No, it doesn’t make sense! (“Can a plan to politically tie the Salinas Valley to Silicon Valley stand?” Dec. 16-22.) Alejandra Raya | via social media
I lived in Silicon Valley for 40 years. In my opinion, this is a bad idea. Scott Cunningham | Carmel Valley
Excellent article! Olivia Russell Mandilk | via social media
This article misses the mark and makes zero mention of the obvious: For the first time in the Monterey Bay area, there’s a potential Latino congressional seat with a 50.5-percent Latino citizen voting-age population! It’s the brown elephant now in the room! Luis Alejo | Salinas
Alejo is a Monterey County supervisor.
Heat and Fire
The issue of historically excessive fire suppression is not a new one (“How the Forest Service’s century-long policy of fire suppression set a ticking time-bomb,” posted Dec. 17). I remember first reading about it and being surprised by it around 40 or 50 years ago. The issue is a little more complicated, however. One of the main reasons for fire suppression nowadays is the “urban-wilderness interface.” That is, we are increasingly building in areas threatened by wildfire. Property owners expect fires that threaten their property to be protected.
If the Big Sur fires of recent years had not been fought, virtually all of the treasured campgrounds, hotels, restaurants, etc. along Highway 1 probably would have been destroyed. South Lake Tahoe would also have been largely destroyed this year.
Yes we blew it in the past and, yes, organizations like the Forest Service might be slow on the uptake in certain instances, but that is not the whole story. Frank Bruno | Sacramento
The fact that more money is not put in place to thin our forests will continue to make us pay later in lives and property lost. The state and federal government should have included forest management in their so-called infrastructure bill!
The same goes for constantly flooding New Orleans and other cities in floodplains. Our engineers need to be given the tools to manage all these natural disasters before it is too late. Ray Rasul | Pebble Beach
There are reams of data out there, ever growing, that support a rational approach to limiting and even stopping the spread of the SARS Covid-19 virus (“Covid boosters are urged by health officials as the omicron variant looms,” posted Dec. 17). That approach is through vaccination and simple social distancing protocols.
It’s the anti-vaxxers that really trouble many in my world. To those of you in that camp, I would say, please think of the public good, or the good of your neighbor, or your mother-in-law. And if you can’t do that then please don’t come running into my ER or my hospital when you get sick with Covid. “Get out of my ER,” is what many would like to shout when they are called to your bedside in the emergency room or the ICU.
Of course, they will never say that to you. They’ve dedicated their lives to taking care of you even when you make bad decisions. The trouble is that unlike cigarette smoking, drug abuse or overeating – all bad decisions – your actions hurt, maim and even destroy others in the community, including your care providers. John Cooper | Los Altos
Cooper is an anesthesiologist and directs Palo Alto Medical Foundation’s Outcomes Information Program.
I have to side with Montage here, and I’ll go one step further in offering my sincere thanks to their leadership for standing firm on this issue (“Hospital employees who refused Covid vaccines sue CHOMP for religious discrimination,” posted Dec. 1). This is simply common sense. Get vaccinated or move on. These anti-vaccination folks are putting the rest of us at risk and helping to prolong this pandemic. For years, all 50 states have required vaccinations for polio, smallpox and tetanus; get over it and get vaccinated. Derek Dean | Monterey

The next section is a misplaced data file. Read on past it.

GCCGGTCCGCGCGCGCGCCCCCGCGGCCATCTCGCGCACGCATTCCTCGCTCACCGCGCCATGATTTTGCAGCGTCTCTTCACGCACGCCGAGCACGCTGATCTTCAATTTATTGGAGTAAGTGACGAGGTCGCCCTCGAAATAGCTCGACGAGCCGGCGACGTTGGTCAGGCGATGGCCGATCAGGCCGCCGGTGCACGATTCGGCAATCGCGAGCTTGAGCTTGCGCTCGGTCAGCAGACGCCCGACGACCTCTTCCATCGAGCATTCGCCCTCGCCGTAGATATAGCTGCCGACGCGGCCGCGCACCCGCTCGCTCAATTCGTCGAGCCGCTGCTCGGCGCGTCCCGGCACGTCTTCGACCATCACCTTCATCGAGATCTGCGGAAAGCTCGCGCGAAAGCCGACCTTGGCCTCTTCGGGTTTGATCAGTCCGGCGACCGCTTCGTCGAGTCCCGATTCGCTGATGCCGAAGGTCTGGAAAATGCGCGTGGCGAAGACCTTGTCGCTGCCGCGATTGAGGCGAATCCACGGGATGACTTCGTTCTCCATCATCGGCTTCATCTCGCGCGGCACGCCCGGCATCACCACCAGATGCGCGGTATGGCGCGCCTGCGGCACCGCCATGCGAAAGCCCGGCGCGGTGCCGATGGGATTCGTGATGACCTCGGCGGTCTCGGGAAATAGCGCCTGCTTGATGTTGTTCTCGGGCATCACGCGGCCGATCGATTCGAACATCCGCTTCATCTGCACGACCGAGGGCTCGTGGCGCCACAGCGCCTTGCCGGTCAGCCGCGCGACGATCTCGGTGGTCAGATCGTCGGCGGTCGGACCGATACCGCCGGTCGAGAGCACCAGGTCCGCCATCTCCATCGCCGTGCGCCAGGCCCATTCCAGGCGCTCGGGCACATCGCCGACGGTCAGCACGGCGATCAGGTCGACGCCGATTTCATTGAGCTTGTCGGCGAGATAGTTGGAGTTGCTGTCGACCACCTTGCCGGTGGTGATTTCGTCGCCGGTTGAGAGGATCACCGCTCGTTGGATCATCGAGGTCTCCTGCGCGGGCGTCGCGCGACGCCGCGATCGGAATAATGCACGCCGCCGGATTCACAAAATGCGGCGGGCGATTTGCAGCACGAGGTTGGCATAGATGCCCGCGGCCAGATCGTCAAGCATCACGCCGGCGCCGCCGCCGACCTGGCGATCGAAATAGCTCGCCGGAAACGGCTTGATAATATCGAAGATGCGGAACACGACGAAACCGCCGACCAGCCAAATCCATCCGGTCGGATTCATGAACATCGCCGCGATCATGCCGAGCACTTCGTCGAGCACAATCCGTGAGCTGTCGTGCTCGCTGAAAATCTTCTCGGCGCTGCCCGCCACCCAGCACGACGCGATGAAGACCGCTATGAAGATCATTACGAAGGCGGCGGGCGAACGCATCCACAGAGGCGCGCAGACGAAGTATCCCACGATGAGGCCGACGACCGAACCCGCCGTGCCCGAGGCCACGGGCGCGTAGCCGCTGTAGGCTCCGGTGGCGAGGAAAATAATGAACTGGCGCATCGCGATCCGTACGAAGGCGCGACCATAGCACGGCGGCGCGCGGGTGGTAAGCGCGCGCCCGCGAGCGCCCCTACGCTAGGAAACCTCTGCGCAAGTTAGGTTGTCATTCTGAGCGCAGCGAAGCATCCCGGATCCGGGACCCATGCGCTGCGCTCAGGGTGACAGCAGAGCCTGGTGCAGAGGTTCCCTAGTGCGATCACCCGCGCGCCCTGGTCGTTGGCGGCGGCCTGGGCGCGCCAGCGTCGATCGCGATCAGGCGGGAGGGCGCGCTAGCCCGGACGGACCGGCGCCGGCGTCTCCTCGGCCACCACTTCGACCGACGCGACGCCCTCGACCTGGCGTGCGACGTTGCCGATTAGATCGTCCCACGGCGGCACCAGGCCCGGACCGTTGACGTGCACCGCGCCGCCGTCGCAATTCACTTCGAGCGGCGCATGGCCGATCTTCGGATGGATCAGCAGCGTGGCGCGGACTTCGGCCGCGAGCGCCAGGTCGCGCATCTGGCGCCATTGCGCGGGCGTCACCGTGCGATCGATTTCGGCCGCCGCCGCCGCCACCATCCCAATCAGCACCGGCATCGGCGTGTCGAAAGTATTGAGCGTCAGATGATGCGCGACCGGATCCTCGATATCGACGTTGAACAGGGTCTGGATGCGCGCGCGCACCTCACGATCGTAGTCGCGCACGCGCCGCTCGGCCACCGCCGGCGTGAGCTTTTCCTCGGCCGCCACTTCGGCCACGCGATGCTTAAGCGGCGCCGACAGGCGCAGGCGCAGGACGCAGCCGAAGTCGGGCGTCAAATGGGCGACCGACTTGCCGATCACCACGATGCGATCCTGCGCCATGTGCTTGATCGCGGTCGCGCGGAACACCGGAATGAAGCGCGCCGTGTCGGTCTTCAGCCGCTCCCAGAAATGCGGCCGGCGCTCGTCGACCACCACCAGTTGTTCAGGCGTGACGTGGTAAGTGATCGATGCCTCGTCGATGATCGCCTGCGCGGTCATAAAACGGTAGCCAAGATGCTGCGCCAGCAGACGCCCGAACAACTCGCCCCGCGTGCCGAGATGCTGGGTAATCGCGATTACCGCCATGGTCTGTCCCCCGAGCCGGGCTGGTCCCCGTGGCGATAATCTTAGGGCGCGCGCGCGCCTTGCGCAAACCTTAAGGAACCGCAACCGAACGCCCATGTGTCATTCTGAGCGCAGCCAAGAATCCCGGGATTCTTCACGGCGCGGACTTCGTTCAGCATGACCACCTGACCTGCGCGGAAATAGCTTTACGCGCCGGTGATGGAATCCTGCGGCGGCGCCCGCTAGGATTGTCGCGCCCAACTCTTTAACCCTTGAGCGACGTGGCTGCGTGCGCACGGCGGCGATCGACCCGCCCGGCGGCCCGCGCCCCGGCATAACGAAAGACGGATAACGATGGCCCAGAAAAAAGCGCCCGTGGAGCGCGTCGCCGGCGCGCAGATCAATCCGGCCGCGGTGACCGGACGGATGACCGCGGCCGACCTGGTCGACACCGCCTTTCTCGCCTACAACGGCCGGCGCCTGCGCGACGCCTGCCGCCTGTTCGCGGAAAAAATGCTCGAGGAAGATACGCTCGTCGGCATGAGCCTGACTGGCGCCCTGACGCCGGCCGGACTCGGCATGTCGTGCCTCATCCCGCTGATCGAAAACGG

It is ironic that Jeff Gorman, of the Monterey County Republican Party, apparently doesn’t mind that traitorous Confederate military leaders have their names on street signs in East Garrison (“Letters,” Dec. 16-22). Gorman needs a more recent lesson in history, as in Goldwater’s run for the presidency in 1964, in which he beat out Rockefeller, a “liberal” Republican at the Republican convention, by taking an anti-civil rights and voting rights stance.
That was followed up by Nixon’s 1968 Southern Strategy, meant to sway Southern Democrats to switch parties: Senator Strom Thurmond and many others did just that at that time some 50-plus years ago. It worked, as nearly all the Southern States are Republican today, and have spent this past year passing voter suppression laws, because they did not like the outcome of last year’s election. Also, in the wake of 2020 Black Lives Matter protests, some states, like Florida, have made it a crime to protest in the streets! I can’t think of a political party in today’s time that is more anti-democratic than the Republican Party.
LD Freitas | Aptos
The long Marina City Council meetings are the result of many factors (“Squid Fry: Clock Out,” Dec. 2-8). The four-minute public comment period is not one of those factors. A meeting that goes later than 10pm reduces public participation. How many important decisions have been made after 10pm? More than zero is one too many.
The mayor and city manager need to set an agenda that is reasonably expected to end at a time when residents will participate. The mayor has to learn how to preside over a meeting so he does not waste the valuable time of the residents. Finally, many meetings commence later than the 6:30 scheduled time. An apology for the lateness is not enough. Commencing the meeting at the scheduled time, and adjourning at a reasonable time, will maximize participation by those residents who desire to participate. Frank O’Connell | Marina